It soon proved difficult to provide sufficient patronage to keep operations profitable. With the opening of a network of short take-off and landing airports elsewhere in Central Hålogaland in 1972, Widerøe started serving the airport using the de Havilland Canada Twin Otter. SAS retained a small number of Oslo flights until 1976, when they withdrew from the service.[5] At the time the military chartered aircraft for their own needs, so Andøy Mayor Johan Kleppe took initiative to coordinate the civilian and military routes, without the military supporting the proposal.[7]

Parliament decided in 1982 that Andenes would be the base for operating helicopters offshore to oil installations off Troms. However, when operations commenced operations flew out of Tromsø Airport because of the difficult weather conditions at Andenes. Operations were moved to Hammerfest Airport following the discovery of Snøhvit.[8] Widerøe introduced the larger, 50-seat de Havilland Canada Dash 7 in 1981,[9] followed by the Dash 8 between 1993 and 1995.[8] The routes were made subject to public service obligations with the Ministry of Transport and Communications from 1 April 1997. Widerøe won the initial tender.[10] A proposal to make Andenes an international airport was launched in 2000, which also proposed that the airport change its name to Lofoten Airport. Unlike the two airports in Lofoten, Leknes Airport and Svolvær Airport, Helle, Andenes is able to handle jetliners. The name change was rejected by interests in Lofoten, which accused Vesterålen of stealing the more well-known Lofoten name.[11]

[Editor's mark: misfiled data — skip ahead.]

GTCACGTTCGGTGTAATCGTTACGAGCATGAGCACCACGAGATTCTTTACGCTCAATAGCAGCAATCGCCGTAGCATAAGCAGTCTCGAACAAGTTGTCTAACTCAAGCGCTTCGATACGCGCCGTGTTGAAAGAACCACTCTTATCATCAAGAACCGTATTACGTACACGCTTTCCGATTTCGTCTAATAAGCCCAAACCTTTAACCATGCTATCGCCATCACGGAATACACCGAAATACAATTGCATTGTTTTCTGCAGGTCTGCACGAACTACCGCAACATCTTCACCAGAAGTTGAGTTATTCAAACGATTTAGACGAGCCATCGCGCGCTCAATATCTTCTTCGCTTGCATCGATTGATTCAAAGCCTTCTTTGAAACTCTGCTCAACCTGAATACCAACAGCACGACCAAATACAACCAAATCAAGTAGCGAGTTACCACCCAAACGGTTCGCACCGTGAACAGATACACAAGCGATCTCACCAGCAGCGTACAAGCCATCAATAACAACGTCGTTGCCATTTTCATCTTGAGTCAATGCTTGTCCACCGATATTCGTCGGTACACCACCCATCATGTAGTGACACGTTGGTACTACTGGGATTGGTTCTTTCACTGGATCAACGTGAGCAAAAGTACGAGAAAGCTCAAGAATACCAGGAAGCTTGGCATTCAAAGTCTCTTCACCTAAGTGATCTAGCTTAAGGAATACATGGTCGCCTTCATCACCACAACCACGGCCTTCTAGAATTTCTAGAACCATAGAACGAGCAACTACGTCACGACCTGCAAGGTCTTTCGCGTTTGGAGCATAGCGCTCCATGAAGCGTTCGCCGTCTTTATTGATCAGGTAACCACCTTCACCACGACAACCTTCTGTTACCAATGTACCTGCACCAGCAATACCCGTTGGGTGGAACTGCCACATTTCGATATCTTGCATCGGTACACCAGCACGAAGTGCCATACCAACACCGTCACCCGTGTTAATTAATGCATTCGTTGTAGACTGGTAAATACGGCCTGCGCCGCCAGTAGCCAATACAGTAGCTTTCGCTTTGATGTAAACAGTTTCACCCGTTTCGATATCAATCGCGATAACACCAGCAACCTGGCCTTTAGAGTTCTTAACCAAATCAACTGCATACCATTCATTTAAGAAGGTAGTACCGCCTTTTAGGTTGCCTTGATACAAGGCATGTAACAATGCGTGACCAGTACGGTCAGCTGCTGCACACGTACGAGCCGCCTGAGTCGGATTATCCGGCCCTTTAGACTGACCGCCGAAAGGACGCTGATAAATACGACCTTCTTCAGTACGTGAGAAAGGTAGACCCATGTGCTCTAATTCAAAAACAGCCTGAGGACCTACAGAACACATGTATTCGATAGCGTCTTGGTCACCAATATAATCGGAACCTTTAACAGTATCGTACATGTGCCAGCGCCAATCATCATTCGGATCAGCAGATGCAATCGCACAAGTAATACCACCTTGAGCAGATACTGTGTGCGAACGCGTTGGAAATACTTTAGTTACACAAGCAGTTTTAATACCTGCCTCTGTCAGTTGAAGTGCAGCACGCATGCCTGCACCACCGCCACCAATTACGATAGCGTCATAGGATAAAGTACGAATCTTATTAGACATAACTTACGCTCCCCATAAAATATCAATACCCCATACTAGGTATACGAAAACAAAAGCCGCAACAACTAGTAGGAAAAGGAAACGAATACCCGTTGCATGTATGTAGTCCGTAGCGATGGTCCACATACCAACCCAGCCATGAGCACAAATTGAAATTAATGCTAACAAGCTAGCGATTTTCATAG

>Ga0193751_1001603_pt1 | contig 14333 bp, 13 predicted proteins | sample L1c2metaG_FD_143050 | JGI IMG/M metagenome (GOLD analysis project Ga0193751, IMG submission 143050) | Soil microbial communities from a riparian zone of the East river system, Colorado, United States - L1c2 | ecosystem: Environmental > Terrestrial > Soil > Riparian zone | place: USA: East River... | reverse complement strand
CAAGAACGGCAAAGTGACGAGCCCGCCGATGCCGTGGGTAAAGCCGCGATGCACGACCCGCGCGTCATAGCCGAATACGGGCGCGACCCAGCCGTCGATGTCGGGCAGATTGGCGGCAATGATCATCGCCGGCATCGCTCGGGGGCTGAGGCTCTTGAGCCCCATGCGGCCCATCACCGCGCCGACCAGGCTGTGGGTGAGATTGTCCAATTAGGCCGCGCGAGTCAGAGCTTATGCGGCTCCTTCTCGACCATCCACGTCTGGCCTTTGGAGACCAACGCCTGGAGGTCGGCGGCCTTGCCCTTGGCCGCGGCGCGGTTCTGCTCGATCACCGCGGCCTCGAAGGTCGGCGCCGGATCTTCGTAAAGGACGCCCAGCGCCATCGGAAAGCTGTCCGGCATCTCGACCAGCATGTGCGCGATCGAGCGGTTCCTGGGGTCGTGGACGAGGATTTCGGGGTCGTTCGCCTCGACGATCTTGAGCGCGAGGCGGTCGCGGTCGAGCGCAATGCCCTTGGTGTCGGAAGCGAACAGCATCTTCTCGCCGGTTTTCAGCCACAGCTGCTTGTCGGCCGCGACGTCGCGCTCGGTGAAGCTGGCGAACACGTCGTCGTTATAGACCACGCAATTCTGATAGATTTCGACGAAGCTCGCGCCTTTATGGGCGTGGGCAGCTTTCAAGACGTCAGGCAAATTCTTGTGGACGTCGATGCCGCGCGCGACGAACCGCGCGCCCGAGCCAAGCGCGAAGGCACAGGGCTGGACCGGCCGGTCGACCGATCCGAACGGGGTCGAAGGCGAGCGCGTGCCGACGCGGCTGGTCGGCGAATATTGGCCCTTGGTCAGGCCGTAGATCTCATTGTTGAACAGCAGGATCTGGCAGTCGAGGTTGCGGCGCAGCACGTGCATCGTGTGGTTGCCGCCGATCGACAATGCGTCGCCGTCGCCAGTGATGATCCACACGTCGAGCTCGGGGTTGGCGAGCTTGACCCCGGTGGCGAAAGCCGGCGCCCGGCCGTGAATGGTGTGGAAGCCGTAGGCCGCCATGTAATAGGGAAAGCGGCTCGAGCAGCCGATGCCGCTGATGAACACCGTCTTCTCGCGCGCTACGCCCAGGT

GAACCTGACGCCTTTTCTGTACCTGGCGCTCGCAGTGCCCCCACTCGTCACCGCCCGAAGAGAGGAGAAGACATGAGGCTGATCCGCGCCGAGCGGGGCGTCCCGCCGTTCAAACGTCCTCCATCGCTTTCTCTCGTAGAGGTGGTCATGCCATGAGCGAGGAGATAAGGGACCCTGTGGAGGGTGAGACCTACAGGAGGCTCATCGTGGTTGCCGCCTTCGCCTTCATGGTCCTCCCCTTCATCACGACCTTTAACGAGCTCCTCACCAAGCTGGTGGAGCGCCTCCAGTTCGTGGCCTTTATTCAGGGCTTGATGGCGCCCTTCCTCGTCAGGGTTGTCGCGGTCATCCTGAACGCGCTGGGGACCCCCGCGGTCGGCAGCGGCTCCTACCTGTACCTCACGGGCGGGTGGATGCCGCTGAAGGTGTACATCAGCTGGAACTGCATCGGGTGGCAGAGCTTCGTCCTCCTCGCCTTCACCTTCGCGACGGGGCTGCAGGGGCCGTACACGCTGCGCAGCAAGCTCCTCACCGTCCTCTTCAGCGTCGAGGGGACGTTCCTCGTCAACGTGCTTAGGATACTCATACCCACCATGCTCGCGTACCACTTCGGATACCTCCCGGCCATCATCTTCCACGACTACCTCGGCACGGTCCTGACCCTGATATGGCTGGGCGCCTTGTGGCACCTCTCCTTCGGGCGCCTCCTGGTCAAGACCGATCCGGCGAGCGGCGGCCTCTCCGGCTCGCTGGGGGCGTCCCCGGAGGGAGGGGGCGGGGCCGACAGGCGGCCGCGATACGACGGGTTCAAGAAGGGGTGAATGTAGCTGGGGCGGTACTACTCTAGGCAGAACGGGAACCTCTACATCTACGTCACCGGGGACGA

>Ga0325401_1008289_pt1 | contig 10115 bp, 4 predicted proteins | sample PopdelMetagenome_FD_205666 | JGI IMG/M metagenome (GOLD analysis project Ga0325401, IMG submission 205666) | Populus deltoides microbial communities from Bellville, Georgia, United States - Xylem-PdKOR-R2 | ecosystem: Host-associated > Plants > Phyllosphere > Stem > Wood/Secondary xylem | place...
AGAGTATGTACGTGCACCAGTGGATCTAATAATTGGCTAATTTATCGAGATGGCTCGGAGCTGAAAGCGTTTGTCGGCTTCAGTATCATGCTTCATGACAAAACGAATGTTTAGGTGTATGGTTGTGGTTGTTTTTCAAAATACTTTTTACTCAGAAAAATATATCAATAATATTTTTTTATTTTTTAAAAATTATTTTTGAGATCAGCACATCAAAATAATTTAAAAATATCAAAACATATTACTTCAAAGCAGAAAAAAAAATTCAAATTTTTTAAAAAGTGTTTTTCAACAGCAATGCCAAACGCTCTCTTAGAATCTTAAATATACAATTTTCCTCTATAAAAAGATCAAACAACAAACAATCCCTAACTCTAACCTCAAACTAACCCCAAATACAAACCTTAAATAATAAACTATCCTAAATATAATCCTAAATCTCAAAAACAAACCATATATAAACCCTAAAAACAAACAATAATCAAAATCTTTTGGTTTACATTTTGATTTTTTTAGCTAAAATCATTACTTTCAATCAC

From 1 April 2003 Norwegian Air Shuttle took over the route from Andenes to Bodø and Tromsø. However, they decided to terminate their operations with the Fokker 50, and thus also serving Andenes, to concentrate their efforts on becoming a low-cost carrier.[12] From 1 January 2004 the route was served by Widerøe, who won the extraordinary tender. The state paid NOK 68 million for 27 months, up 25 percent from the Norwegian bid, including a service from Tromsø to Lakselv Airport, Banak.[13] The tender for the three years starting on 1 April 2006 was won by Coast Air,[14] which used an ATR-42 on the route.[15] Coast Air was not able to make money on the route and abandoned the PSO contract from 1 April 2007. Widerøe won the subsequent tender and started flights from that date.[16] Norwegian started irregular scheduled flights to Oslo Airport, Gardermoen, using the Boeing 737-800 from June 2012.[17]



The airport is located at an elevation of 13 meters (43 ft). It has two asphalt runways: the main runway is 3,002 by 45 meters (9,849 by 148 ft) and aligned 14–32, but only has a declared length of 2,467 meters (8,094 ft); the other is 1,671 by 45 meters (5,482 by 148 ft) and aligned 03–21. Runways 14 and 32 are equipped with instrument landing system category I.[1] The airport is located two minutes' drive from Andenes. Taxis, car rental and 40 paid parking spaces are available at the airport.[18] The airport had an operating deficit of 34 million Norwegian krone in 2012.[19]

Airlines and destinations[edit]